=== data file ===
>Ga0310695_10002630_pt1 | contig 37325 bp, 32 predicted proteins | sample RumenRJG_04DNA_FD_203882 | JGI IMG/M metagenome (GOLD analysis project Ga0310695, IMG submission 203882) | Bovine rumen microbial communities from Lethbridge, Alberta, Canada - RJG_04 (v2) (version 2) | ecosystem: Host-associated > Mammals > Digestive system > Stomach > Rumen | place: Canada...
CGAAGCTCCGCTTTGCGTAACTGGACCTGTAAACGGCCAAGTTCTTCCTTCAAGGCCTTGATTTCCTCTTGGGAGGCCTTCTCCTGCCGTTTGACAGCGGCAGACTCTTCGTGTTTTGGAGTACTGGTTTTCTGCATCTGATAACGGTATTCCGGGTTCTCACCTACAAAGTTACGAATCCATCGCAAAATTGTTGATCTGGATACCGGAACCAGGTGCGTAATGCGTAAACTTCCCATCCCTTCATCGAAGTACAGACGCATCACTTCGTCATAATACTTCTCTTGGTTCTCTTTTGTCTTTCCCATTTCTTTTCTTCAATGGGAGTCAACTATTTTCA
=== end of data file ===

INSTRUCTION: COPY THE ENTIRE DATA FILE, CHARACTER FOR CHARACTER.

>Ga0310695_10002630_pt1 | contig 37325 bp, 32 predicted proteins | sample RumenRJG_04DNA_FD_203882 | JGI IMG/M metagenome (GOLD analysis project Ga0310695, IMG submission 203882) | Bovine rumen microbial communities from Lethbridge, Alberta, Canada - RJG_04 (v2) (version 2) | ecosystem: Host-associated > Mammals > Digestive system > Stomach > Rumen | place: Canada...
CGAAGCTCCGCTTTGCGTAACTGGACCTGTAAACGGCCAAGTTCTTCCTTCAAGGCCTTGATTTCCTCTTGGGAGGCCTTCTCCTGCCGTTTGACAGCGGCAGACTCTTCGTGTTTTGGAGTACTGGTTTTCTGCATCTGATAACGGTATTCCGGGTTCTCACCTACAAAGTTACGAATCCATCGCAAAATTGTTGATCTGGATACCGGAACCAGGTGCGTAATGCGTAAACTTCCCATCCCTTCATCGAAGTACAGACGCATCACTTCGTCATAATACTTCTCTTGGTTCTCTTTTGTCTTTCCCATTTCTTTTCTTCAATGGGAGTCAACTATTTTCA